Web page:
After spending 30 years as a Tabernacle organist, John Longhurst, known especially for composing the music to “I Believe in Christ” (Hymns, no. 134) and for his role in acquiring the organ in the Conference Center, retired in 2007.

With a Tabernacle organist spot now open, Brother Unsworth was in the right place at the right time. After many interviews, playing tests, and composition sessions, he was appointed as the 13th full-time organist to serve on Temple Square, beginning his service in July 2007.

Performing with the Tabernacle Choir for the last three years, Brother Unsworth has continued his progression as an organist. He has most enjoyed the opportunity to learn from and play with the musicians he works with.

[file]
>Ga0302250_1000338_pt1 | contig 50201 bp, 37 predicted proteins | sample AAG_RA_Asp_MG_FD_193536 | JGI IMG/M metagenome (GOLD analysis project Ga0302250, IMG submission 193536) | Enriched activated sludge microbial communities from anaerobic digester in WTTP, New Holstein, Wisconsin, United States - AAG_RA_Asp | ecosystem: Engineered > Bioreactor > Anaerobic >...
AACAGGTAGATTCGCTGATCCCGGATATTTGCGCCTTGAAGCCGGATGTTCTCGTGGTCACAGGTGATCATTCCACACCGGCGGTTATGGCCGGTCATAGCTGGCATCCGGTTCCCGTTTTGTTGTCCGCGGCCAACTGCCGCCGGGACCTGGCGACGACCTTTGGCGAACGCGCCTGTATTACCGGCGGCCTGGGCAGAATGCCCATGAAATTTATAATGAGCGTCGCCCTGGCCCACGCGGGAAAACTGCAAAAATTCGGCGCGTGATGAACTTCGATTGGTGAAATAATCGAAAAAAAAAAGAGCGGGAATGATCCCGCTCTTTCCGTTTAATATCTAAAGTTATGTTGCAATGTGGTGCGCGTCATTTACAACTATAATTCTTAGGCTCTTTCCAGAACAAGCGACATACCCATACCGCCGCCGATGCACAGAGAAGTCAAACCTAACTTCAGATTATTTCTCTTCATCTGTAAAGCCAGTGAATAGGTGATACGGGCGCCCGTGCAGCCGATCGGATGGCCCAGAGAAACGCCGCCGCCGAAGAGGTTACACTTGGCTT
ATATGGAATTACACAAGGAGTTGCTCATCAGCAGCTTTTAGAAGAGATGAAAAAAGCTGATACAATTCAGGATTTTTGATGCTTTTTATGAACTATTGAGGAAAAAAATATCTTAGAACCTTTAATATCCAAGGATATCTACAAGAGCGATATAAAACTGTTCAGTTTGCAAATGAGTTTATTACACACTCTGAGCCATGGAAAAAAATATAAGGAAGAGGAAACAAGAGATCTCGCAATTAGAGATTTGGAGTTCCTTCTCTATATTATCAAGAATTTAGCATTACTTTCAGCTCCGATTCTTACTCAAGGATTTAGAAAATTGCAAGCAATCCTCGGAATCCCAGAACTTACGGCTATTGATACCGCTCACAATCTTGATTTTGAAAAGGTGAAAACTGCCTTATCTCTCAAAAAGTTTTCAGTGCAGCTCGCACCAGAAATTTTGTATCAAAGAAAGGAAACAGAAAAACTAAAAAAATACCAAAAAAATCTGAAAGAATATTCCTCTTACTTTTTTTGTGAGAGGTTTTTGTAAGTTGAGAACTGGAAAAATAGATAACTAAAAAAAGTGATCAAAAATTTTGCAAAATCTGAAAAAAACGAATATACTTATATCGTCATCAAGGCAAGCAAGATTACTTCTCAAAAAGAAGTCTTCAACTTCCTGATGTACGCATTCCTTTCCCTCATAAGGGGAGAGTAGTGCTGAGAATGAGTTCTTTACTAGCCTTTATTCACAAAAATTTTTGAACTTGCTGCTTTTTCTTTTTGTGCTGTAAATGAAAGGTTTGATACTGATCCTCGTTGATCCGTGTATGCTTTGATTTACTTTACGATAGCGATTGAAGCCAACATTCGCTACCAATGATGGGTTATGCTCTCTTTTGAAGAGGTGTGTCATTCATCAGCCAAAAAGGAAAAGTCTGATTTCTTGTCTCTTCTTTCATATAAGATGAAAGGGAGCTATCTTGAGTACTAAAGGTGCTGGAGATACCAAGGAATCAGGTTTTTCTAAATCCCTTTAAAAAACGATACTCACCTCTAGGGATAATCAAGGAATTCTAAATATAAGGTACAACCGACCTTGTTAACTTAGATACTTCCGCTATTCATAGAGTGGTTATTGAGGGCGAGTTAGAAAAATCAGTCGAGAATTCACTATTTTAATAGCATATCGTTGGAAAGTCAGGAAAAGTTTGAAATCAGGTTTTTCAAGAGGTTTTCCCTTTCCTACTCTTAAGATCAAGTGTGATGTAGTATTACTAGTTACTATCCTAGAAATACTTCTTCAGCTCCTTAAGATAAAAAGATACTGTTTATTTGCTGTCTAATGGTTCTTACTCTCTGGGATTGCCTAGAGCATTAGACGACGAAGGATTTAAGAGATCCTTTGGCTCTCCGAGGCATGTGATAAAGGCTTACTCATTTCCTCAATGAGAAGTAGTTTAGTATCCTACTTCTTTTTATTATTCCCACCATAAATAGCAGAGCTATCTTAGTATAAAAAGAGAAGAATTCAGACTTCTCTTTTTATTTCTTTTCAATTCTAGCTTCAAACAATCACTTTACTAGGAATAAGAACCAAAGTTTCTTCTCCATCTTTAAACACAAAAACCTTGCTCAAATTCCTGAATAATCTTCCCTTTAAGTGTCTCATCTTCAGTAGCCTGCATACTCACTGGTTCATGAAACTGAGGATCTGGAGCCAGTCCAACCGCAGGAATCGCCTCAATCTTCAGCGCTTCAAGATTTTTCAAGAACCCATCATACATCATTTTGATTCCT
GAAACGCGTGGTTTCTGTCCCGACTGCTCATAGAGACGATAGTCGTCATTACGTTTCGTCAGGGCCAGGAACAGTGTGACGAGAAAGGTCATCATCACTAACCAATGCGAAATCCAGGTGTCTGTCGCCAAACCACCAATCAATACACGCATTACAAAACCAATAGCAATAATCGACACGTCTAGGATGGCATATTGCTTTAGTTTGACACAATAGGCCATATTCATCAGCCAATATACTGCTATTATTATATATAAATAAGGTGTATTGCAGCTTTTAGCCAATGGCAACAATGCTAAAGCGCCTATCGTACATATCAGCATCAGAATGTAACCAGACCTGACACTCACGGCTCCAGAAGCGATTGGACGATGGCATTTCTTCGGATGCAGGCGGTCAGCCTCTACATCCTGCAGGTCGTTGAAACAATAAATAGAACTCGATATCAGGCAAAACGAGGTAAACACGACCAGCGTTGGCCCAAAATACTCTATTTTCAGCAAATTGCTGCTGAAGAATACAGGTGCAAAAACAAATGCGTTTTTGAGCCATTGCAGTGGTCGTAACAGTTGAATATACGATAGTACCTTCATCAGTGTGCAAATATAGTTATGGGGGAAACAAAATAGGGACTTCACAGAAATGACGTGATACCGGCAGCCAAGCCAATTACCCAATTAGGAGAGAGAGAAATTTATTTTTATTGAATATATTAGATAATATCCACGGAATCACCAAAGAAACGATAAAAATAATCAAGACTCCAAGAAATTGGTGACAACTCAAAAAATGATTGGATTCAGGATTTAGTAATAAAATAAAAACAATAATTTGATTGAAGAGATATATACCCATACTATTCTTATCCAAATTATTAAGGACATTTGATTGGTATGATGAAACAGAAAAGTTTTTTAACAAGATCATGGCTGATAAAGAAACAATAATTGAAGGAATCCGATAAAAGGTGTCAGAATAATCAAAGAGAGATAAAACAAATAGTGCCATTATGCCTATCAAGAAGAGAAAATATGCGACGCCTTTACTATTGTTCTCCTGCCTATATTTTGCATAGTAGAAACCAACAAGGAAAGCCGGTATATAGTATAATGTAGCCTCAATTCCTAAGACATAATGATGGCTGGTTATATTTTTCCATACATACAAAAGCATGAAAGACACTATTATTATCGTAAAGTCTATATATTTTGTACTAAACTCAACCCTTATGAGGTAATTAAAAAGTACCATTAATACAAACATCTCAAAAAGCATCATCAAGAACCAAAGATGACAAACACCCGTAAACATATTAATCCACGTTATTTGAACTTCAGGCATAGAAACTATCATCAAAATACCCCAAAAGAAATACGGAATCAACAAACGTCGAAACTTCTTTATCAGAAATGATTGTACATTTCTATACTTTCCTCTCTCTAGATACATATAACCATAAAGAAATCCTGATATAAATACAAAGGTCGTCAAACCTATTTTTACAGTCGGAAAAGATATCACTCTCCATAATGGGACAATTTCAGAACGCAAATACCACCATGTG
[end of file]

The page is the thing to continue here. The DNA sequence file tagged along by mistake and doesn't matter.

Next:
“The other organists are among the finest people and musicians that I know, and the other choir staff—the musical directors, the choir, and the orchestra members—are fantastic people. It’s a privilege to get to work with them,” he said.

The job on Temple Square offers many experiences, most of which have taken time to grow into. It isn’t easy to accompany the 360-member, world-renowned Mormon Tabernacle Choir, especially when they usually practice only once a week.

Brother Unsworth feels he is still becoming accustomed to the Tabernacle organ and its 11,623 pipes. He has also had to learn to play on the Conference Center’s 7,667-pipe organ.

“I’m still learning to play with [the Tabernacle] organ. Sometimes, I’m experimenting with the organ and I don’t get it quite right. I miss the one chance I have to get it right,” he said.

The pace is frenetic for a Temple Square organist. In addition to accompanying the choir, Brother Unsworth and the other Temple Square organists also perform in one or two recitals each week, go on tour with the choir, and arrange music. But among all the duties of a Tabernacle organist, one performance seemed more terrifying than anything else to Brother Unsworth.